United States District Court, D. Colorado
April 8, 2015
MICHAEL L. THOMPSON, Petitioner,
STEVE HAGER, Head of Division of Adult Parole, WALT PESTERFIELD, and THE ATTORNEY GENERAL OF THE STATE OF COLORADO, Respondents.
R. BROOKE JACKSON, District Judge.
This matter comes before the Court pursuant to the petitioner's Amended Application for Writ of Habeas Corpus Pursuant to 28 U.S.C. § 2241 [ECF No. 7]. For the following reasons, the application is denied as moot, which likewise moots the pending motions in this action [ECF Nos. 53, 54, 61, & 62].
Mr. Thompson's petition for habeas relief concerns an alleged revocation of parole. According to Mr. Thompson, on October 1, 2010 he had been granted parole while serving time in county jail. His parole was subsequently revoked just days later without any notice or hearing. Mr. Thompson filed writs for mandamus and habeas relief in Crowley County District Court and Denver County District Court, respectively, both of which were denied.
Mr. Thompson filed the present petition for habeas relief in this Court on February 27, 2014. Since that time Mr. Thompson has been released from jail. Notably, he has served the entirety of his sentence from which he had sought parole. As such, his petition for habeas relief is moot.
Federal courts are courts of limited jurisdiction. Under Article III of the United States Constitution, the jurisdiction of federal courts is limited to considering only actual cases or controversies. See, e.g., Kansas Judicial Review v. Stout, 562 F.3d 1240, 1245 (10th Cir. 2009) (citing U.S. Const. art. III, § 2, cl. 1). "A federal court has no power to give opinions upon moot questions or declare principles of law which cannot affect the matter in issue in the case before it." S. Utah Wilderness Alliance v. Smith, 110 F.3d 724, 727 (10th Cir. 1997) (citing Church of Scientology of California v. United States, 506 U.S. 9, 12 (1992)). In deciding whether a case is moot, "the crucial question is whether granting a present determination of the issues offered will have some effect in the real world. When it becomes impossible for a court to grant effective relief, a live controversy ceases to exist, and the case becomes moot." Abdulhaseeb v. Calbone, 600 F.3d 1301, 1311 (10th Cir. 2010) (internal quotation marks and citation omitted).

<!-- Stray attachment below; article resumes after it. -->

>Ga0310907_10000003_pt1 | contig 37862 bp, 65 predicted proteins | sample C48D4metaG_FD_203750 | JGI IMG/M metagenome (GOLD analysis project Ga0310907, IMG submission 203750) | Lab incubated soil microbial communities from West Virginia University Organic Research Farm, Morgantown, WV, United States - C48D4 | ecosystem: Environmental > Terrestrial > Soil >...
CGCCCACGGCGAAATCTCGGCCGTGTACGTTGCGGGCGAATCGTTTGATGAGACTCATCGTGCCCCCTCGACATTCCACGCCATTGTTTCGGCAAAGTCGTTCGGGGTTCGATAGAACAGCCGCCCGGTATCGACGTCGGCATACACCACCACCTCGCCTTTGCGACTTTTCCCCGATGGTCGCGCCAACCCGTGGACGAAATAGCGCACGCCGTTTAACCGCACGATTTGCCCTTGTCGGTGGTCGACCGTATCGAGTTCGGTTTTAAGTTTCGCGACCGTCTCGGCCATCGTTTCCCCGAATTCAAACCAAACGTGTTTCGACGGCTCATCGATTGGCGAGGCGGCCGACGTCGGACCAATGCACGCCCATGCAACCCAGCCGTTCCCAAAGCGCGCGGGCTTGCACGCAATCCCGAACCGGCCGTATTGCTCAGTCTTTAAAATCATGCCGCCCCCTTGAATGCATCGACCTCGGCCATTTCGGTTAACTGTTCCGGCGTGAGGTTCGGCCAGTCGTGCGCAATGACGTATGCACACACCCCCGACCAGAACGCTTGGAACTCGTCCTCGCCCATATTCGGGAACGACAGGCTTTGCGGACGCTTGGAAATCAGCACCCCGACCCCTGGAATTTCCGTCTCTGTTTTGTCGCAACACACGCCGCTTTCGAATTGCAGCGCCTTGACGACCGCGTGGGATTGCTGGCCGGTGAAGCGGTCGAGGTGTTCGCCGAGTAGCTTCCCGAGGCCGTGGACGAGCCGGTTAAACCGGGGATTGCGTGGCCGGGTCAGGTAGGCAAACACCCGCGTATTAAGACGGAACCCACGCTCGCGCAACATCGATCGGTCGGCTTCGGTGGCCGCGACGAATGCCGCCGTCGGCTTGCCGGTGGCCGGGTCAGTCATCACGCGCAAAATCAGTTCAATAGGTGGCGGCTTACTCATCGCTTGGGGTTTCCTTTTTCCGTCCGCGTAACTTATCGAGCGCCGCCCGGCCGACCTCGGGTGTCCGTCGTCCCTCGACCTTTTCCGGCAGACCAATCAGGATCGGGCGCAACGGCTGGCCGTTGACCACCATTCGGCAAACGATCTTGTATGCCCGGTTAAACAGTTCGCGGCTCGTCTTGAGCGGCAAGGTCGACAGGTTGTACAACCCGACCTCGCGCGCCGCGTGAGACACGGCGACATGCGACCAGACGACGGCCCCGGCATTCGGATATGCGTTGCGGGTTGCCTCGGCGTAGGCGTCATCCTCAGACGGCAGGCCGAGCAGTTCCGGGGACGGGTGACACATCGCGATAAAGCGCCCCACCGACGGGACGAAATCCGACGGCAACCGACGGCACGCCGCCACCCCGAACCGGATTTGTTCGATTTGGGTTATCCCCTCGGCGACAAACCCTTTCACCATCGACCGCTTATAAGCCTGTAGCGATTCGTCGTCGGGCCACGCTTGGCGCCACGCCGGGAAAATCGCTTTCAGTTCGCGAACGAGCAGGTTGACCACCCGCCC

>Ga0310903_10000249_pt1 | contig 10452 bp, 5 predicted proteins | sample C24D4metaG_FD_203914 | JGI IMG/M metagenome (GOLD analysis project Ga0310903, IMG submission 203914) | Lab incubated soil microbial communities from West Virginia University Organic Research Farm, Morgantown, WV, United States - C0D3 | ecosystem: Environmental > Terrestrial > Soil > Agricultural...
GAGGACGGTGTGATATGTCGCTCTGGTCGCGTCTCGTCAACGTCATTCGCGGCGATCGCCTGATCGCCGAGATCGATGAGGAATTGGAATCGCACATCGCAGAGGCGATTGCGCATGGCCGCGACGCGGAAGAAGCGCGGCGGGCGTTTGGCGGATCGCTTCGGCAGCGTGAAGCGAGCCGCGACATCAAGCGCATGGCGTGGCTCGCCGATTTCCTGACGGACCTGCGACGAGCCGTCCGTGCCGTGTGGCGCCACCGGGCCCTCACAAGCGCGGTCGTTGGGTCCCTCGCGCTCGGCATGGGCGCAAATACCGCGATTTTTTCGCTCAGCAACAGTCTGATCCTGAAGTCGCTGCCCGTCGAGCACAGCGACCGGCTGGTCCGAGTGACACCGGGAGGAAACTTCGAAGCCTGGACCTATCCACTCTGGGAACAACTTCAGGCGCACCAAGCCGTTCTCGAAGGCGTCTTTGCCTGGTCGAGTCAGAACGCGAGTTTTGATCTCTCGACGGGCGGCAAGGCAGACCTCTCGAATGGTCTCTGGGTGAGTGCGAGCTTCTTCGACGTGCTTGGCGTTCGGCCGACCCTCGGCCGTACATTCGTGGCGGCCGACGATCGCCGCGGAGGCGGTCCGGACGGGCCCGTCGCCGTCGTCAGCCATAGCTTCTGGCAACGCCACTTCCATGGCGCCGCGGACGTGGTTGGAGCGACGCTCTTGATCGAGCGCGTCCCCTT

"If, during the pendency of the case, circumstances change such that the plaintiff's legally cognizable interest in a case is extinguished, the case is moot, and dismissal may be required." Kansas Judicial Review, 562 F.3d at 1245. For example, once a convict's sentence has expired, his habeas petition becomes moot unless there is "some concrete and continuing injury other than the now-ended incarceration or parole, " i.e. "some collateral consequence' of the conviction." Spencer v. Kemna, 523 U.S. 1, 7 (1998). And while the Supreme Court has allowed for the presumption of collateral consequences resulting from a wrongful conviction, it has declined to make such a presumption where a prisoner challenges the revocation of parole. See id. at 7-14. In those situations, the burden is on the petitioner to demonstrate collateral consequences that keep his claim alive. See id. at 14.
Here, Mr. Thompson attacks the revocation of his parole, not his underlying convictions. Mr. Thompson admits that he is no longer incarcerated and that he has fully served the sentence for which he sought parole. In doing so, he has made no argument that there are collateral consequences resulting from the wrongful revocation of his parole. Therefore, his interest in the case is extinguished and his request for habeas relief is moot.
Indeed, Mr. Thompson essentially abandons his habeas petition in his letter to the Court filed on February 2, 2015 [ECF No. 61], in which he asks the Court to convert his petition into an action brought under 42 U.S.C. § 1983. The Court denies this request. If Mr. Thompson wishes to bring a § 1983 action he must file a new case with a complaint that addresses the claim's requisite elements and requests the proper form of relief.
For the foregoing reasons, the petitioner's Amended Application for Writ of Habeas Corpus Pursuant to 28 U.S.C. § 2241 [ECF No. 7] is DENIED AS MOOT. The pending motions at ECF Nos. 53, 54, 61, and 62 are likewise DENIED AS MOOT. This civil action is dismissed with prejudice.